2. Methods

The present study is a randomized clinical trial (RCT) research in which 60 patients with myocardial infarction were admitted to the CCU of the Amiralmomenin hospital in Zabol in 2015 and were simple randomly allocated into (in between)” is CORRECT 2 groups of intervention group (peer education) and control group (nurse education). Inclusion criteria were: myocardial infarction diagnosed for the first time based on the world health organization recognition program, lack of psychological disorders, (according to the case documents), lack of hospitalization in CCU due to myocardial infarction, having hemodynamic stability, being aged between 30 - 60 years old, not having cases of anxiety and depression, ability to read and write, ability to speak in Farsi, willingness to participate in research, and possibility of contact by telephone.

Exclusion criteria were: death of patient during the study, loss of ability of self-care in the patient, and with drawl from the study. Determination of sample size was based on the mean difference between intervention and control groups as suggested by Parent and Fortin (17).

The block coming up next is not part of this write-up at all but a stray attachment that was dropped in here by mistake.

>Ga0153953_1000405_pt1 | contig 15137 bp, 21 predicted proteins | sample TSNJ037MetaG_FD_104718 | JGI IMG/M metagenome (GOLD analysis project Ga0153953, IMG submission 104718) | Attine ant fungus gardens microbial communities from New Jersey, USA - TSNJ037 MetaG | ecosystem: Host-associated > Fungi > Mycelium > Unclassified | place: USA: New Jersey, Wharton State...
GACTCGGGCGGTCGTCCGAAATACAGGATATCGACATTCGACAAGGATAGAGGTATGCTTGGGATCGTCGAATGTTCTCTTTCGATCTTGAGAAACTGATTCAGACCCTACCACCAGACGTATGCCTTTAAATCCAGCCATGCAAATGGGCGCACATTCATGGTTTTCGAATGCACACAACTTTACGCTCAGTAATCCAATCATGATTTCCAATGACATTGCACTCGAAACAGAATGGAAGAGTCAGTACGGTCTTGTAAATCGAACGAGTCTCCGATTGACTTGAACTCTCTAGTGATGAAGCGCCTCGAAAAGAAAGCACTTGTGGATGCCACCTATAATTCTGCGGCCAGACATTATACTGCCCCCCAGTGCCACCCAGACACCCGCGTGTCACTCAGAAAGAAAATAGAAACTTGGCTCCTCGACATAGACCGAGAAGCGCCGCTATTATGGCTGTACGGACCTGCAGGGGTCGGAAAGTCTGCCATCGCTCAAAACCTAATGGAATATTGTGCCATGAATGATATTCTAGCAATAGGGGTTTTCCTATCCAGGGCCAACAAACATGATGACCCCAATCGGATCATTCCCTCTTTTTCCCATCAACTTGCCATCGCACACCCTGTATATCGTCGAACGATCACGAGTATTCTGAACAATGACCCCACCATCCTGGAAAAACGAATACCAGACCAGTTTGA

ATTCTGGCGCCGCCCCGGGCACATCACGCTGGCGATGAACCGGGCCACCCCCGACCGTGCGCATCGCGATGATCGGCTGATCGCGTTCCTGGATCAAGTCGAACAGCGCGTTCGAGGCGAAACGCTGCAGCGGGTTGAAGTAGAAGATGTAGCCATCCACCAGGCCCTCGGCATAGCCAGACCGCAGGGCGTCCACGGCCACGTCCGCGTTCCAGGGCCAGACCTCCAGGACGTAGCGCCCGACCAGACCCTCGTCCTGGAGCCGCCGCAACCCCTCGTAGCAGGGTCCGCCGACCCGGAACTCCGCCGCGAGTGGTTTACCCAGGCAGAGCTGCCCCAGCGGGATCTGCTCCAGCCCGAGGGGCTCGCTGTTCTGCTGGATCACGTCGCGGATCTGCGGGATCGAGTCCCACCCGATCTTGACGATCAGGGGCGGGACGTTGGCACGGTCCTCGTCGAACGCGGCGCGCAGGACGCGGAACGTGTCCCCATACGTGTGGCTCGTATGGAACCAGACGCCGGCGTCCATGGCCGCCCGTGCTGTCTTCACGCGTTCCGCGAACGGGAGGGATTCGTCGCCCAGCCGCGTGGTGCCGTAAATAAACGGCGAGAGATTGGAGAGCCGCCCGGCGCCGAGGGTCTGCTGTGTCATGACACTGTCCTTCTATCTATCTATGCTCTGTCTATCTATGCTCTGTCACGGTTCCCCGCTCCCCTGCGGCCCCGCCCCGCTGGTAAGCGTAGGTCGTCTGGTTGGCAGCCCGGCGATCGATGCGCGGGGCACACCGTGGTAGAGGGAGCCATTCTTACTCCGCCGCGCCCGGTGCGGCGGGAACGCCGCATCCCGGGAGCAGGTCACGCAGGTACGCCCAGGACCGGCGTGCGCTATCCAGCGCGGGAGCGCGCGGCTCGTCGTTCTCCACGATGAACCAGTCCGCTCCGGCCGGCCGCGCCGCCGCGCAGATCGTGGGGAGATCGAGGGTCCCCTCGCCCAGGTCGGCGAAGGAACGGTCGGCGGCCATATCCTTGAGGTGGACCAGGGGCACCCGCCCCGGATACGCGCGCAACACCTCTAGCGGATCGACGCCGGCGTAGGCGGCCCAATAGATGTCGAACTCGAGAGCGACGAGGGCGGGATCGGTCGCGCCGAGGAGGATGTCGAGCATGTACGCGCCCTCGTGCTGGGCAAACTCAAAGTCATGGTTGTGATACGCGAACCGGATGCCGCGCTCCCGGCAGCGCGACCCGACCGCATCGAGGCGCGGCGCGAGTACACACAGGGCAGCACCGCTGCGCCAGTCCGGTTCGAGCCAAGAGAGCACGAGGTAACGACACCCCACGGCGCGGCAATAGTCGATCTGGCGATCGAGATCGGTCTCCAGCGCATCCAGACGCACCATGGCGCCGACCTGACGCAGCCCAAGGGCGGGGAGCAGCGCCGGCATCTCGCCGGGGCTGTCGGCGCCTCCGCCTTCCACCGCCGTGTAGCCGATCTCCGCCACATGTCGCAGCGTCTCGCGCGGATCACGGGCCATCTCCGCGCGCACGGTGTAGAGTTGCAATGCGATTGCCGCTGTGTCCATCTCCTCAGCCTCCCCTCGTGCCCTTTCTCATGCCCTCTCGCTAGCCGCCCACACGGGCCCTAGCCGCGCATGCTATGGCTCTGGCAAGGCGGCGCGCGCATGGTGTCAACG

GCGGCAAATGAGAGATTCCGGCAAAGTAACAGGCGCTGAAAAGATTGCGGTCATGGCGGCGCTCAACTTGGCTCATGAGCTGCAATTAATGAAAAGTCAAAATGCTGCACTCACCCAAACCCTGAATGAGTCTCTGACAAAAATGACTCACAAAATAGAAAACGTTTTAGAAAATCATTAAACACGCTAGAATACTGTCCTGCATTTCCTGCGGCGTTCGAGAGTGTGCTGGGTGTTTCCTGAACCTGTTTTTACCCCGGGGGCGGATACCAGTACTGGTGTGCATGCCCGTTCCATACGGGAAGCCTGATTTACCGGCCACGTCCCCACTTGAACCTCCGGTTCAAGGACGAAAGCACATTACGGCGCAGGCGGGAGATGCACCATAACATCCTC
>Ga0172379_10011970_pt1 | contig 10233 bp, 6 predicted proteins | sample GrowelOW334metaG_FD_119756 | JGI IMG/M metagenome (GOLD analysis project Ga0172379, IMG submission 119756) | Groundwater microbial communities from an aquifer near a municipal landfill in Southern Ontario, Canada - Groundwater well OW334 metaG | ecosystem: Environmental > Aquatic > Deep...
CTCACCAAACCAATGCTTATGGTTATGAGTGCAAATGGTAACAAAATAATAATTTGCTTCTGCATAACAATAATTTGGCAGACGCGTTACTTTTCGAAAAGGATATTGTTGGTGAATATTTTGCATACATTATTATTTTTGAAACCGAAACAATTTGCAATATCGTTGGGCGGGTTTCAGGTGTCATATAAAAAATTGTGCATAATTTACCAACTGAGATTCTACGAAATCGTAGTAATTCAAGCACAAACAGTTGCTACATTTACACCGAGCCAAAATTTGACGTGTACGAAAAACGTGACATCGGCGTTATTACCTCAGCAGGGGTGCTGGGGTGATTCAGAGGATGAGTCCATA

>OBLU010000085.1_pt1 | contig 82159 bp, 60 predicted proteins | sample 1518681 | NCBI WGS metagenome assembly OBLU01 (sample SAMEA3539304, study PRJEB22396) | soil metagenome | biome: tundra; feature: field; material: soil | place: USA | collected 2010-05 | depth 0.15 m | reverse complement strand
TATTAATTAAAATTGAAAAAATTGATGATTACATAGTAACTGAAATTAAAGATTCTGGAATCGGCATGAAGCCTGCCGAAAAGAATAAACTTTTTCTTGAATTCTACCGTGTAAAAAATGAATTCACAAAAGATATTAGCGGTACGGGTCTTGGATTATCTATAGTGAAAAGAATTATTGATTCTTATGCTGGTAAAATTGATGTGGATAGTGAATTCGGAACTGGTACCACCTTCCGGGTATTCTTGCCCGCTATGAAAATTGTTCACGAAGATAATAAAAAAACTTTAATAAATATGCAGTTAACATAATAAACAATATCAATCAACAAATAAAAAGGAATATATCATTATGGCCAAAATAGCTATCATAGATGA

There were 2 tools for data collection in this study (1). Patient demographic data questionnaire, consisting of 2 parts: the 1st section had questions about personal details such as age, education, and marital status, while the 2nd section had questions about health status information such as a history of drug abuse, a history of diabetes, and blood pressure these were set after reading books and articles and consultation with professors specializing in cardiovascular diseases (2). Cardiac self-efficacy questionnaire was the 2nd questionnaire. Validity and reliability of the cardiac self-efficacy questionnaire was confirmed by Varaei et al. (2014), wherein the “Total scale Content Validity Index CVI was 91.33”. Internal consistency method was used to assess reliability of the questionnaire. Tools were available for 30 patients who were candidates for surgery of CABG: Cronbach’s alpha coefficient was calculated to be 0.977. The questionnaire consisted of 16 questions; the answers in this questionnaire were scored on the basis of the Likert scale ranging from 0 (not at all certain) to 4 (pretty sure). The higher the individual score, the higher the self-efficacy (18).